Blood and Black Lace


Blood and Black Lace

"Perhaps the sight of beauty makes him lose control of himself and kill."

When fashion model Isabella (Francesca Ungaro) is brutally murdered, her colleagues at the Christian Couture fashion house are distressed. But when her diary surfaces, filled with the details of a complex web of blackmail, everyone wants to get their hands on it to keep their secrets from being exposed – and one person will even kill! As the diary changes hands, the models are murdered one by one by a faceless figure in black. Could one of the implicated models, like Peggy (Mary Arden) or Greta (Lea Lander, credited as Lea Krugher) be responsible? Or was it Max Marian (Cameron Mitchell), the fashion house's business manager?  It's up to Inspector Silvester (Thomas Reiner) to untangle this mystery.

Blood and Black Lace isn't the first giallo film, but I'm starting this blog with it because it is absolutely a must-see for those who are interested in the world of giallo. This movie is by far the most iconic and influential film of the genre, setting up the format of a series of beautiful women getting murdered in stylish ways, as well as introducing the "look" of the classic giallo killer: a faceless man in a black hat, coat, pants, and gloves. I highly recommend viewing the DVD of Blood and Black Lace because it includes the best, most illuminating commentary track I've ever heard, by Bava scholar Tim Lucas of Video Watchdog. Here are a few highlights:
  • Mario Bava defied convention by shooting this movie in vivid, saturated color. Up until then, color was for comedies and musicals, while dramas and thrillers were always done in black and white.
  • Because of this, Bava was able to color-code the film. Each killing and character is assigned its own color, reflected in lighting, set design, and costumes. Isabella is red; Nicole is blue; Peggy is gold; Greta is green; Tao-Li is white; the final murders are black. These color assignments recur throughout the film. For example, it's Isabella's murder that starts the plot, so flashes of red (her diary, fingernail polish, Max's phone) tie objects and characters back to her murder. Some have speculated that this is an homage to Edgar Allan Poe's story "The Masque of the Red Death," set in an allegorical series of colored rooms.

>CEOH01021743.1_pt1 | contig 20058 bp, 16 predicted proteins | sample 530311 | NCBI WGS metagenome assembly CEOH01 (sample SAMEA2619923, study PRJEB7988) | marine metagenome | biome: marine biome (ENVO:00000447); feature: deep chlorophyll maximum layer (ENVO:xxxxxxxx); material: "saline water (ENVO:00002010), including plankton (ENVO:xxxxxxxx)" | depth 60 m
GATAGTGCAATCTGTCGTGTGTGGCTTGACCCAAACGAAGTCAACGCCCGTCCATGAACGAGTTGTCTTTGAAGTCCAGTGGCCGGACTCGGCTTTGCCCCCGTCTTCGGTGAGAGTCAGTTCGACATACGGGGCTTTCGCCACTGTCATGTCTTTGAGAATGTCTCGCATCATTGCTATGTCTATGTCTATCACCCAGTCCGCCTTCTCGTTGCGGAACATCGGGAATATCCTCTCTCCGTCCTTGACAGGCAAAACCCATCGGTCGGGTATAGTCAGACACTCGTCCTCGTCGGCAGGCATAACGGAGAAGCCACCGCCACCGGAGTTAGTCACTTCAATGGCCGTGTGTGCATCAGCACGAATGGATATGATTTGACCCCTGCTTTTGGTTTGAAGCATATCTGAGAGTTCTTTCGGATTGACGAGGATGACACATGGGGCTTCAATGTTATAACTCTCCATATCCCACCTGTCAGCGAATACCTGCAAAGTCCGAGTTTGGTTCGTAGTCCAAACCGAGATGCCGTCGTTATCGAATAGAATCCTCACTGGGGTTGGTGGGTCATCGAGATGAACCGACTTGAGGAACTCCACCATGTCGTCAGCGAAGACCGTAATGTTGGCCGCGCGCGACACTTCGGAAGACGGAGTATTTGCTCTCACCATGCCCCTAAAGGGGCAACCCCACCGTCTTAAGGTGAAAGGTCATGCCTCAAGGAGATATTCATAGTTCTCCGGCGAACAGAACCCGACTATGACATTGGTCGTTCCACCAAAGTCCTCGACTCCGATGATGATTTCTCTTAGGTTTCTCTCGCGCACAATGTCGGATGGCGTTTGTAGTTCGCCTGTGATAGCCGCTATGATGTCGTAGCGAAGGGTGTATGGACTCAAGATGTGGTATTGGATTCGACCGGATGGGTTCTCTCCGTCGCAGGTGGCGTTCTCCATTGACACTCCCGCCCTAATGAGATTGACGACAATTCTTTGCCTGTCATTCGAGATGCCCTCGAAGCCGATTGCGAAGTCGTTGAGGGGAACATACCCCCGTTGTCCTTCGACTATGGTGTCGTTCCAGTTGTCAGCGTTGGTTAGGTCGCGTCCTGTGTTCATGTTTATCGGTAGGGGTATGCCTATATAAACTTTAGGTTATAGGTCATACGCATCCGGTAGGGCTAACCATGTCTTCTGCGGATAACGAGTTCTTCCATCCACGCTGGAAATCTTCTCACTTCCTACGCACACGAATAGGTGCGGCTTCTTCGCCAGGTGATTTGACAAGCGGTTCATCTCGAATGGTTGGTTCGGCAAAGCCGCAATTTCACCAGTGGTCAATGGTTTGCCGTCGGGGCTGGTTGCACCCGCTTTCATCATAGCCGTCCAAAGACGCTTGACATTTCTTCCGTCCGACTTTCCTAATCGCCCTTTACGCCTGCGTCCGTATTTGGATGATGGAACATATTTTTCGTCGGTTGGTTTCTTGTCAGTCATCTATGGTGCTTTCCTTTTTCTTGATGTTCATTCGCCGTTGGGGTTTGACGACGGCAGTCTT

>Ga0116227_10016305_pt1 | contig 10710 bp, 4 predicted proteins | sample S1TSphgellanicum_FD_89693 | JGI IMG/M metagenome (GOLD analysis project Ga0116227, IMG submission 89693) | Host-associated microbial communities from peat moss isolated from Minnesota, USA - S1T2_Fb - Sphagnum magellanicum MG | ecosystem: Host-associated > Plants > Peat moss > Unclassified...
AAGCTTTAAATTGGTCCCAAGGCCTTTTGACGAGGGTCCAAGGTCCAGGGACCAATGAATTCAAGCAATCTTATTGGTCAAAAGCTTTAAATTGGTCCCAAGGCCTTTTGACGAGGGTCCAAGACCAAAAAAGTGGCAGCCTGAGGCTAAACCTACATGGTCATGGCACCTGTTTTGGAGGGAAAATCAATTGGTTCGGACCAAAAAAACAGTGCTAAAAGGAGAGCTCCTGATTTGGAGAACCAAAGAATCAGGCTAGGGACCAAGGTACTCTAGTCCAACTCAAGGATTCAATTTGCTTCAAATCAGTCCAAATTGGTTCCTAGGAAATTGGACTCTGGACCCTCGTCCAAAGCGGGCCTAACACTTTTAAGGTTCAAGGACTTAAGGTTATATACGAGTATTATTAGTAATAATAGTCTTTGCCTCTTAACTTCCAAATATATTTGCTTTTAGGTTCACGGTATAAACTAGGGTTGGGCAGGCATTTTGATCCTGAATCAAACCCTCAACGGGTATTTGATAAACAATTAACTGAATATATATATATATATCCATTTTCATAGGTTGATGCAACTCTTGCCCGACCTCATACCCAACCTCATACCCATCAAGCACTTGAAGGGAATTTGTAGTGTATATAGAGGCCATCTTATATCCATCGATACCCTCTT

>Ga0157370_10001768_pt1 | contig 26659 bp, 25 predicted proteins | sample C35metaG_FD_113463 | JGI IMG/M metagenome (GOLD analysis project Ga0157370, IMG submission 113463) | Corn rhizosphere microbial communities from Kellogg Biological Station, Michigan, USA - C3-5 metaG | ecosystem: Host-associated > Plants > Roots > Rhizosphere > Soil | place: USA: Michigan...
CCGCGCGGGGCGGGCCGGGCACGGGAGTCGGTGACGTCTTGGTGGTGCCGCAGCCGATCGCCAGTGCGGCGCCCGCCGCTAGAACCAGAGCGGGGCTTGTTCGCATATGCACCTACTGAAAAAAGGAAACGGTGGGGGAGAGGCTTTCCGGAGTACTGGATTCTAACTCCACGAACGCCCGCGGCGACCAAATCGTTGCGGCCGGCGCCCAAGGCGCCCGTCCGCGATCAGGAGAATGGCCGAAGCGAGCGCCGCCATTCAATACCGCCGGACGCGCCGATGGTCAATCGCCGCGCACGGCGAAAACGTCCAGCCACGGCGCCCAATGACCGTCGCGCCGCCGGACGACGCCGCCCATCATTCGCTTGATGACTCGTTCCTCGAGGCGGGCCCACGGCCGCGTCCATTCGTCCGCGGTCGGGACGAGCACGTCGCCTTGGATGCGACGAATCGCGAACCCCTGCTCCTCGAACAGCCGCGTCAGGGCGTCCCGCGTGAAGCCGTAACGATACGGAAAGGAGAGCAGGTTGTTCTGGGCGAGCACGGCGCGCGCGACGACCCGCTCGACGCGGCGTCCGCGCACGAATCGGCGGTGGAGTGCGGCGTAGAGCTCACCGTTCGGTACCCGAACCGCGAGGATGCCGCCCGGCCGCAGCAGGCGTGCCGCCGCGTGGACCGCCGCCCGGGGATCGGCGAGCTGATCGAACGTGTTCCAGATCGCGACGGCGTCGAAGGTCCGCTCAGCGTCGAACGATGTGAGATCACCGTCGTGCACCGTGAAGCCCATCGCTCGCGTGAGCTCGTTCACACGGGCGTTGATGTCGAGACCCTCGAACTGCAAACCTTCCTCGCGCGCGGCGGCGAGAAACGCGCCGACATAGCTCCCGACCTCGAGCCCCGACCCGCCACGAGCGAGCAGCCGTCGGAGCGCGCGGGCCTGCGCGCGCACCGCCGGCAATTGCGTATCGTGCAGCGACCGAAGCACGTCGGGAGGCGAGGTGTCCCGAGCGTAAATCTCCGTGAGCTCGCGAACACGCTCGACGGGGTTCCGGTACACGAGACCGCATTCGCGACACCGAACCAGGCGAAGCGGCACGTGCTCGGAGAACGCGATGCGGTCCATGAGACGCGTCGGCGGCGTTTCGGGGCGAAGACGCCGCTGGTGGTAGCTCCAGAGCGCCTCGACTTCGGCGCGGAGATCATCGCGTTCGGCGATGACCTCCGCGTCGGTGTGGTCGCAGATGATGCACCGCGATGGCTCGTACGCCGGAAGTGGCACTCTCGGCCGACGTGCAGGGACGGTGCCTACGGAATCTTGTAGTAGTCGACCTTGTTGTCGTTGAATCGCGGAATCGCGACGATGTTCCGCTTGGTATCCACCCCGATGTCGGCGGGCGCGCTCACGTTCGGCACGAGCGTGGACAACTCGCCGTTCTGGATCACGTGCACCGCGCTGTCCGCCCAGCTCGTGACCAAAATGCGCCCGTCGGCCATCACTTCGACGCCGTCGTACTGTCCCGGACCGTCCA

• As I mentioned, Blood and Black Lace is highly influential in the world of giallo. Dario Argento's color sense can be traced back here, plots, settings, and characters are often borrowed and, throughout the genre, you'll see mannequins and harps used as props as a tip of the hat to this film. Most notably, though, the movie Death Walks at Midnight borrows Blood and Black Lace's signature murder weapon – a unique spiked iron glove.
  • Near the end of the movie, the camera moves through the dark studio into the office, through a doorway draped in red velvet curtains, like a theater proscenium – literally "opening the curtain" on the film's final scene. Dario Argento would borrow this effect in Four Flies on Gray Velvet, Deep Red, and Opera.
  • So you thought Scream was clever, having two killers in cahoots, giving each other an alibi? Guess what? Blood and Black Lace did it first, back in 1964. That's 14 years before the genre that Scream parodies was even invented.
What the Hell am I Watching?

This is a classy production, but it really pushes the envelope when it comes to the murder scenes, by 1964 standards.  For example, poor Peggy is choked, beat up, dragged up a flight of stairs, and burned alive on a hot stove. Then her body is loaded into the trunk of a car, driven to the country, hauled up more stairs, and hidden behind a screen before the police discover it. Mary Arden spent more time playing a corpse in this movie than she did playing a live person.

Nicole's (Ariana Gorini) murder really raises the bar on artistry, though. Bava expertly and stylishly cranks up the suspense as Nicole makes her way through a dark antique shop, lit only by flashing neon lights. It is both beautiful and frightening. And that's what giallo is all about.

Fashion Moment

This is a movie set in the world of fashion, so clothes and accessories figure in pretty strongly to the story. First, have a look at Fashion Director Christina Como (Eva Bartok). She only wears black since the death of her husband, but this evening look is stunning.


Only Nicole is  brave enough to wear the "cursed" black dress that Isabella was supposed to model.


In that same scene, all eyes are on Nicole's purse, which holds Isabella's diary.


And, of course, we must mention the movie's most memorable accessory: the iconic spiked metal glove.




















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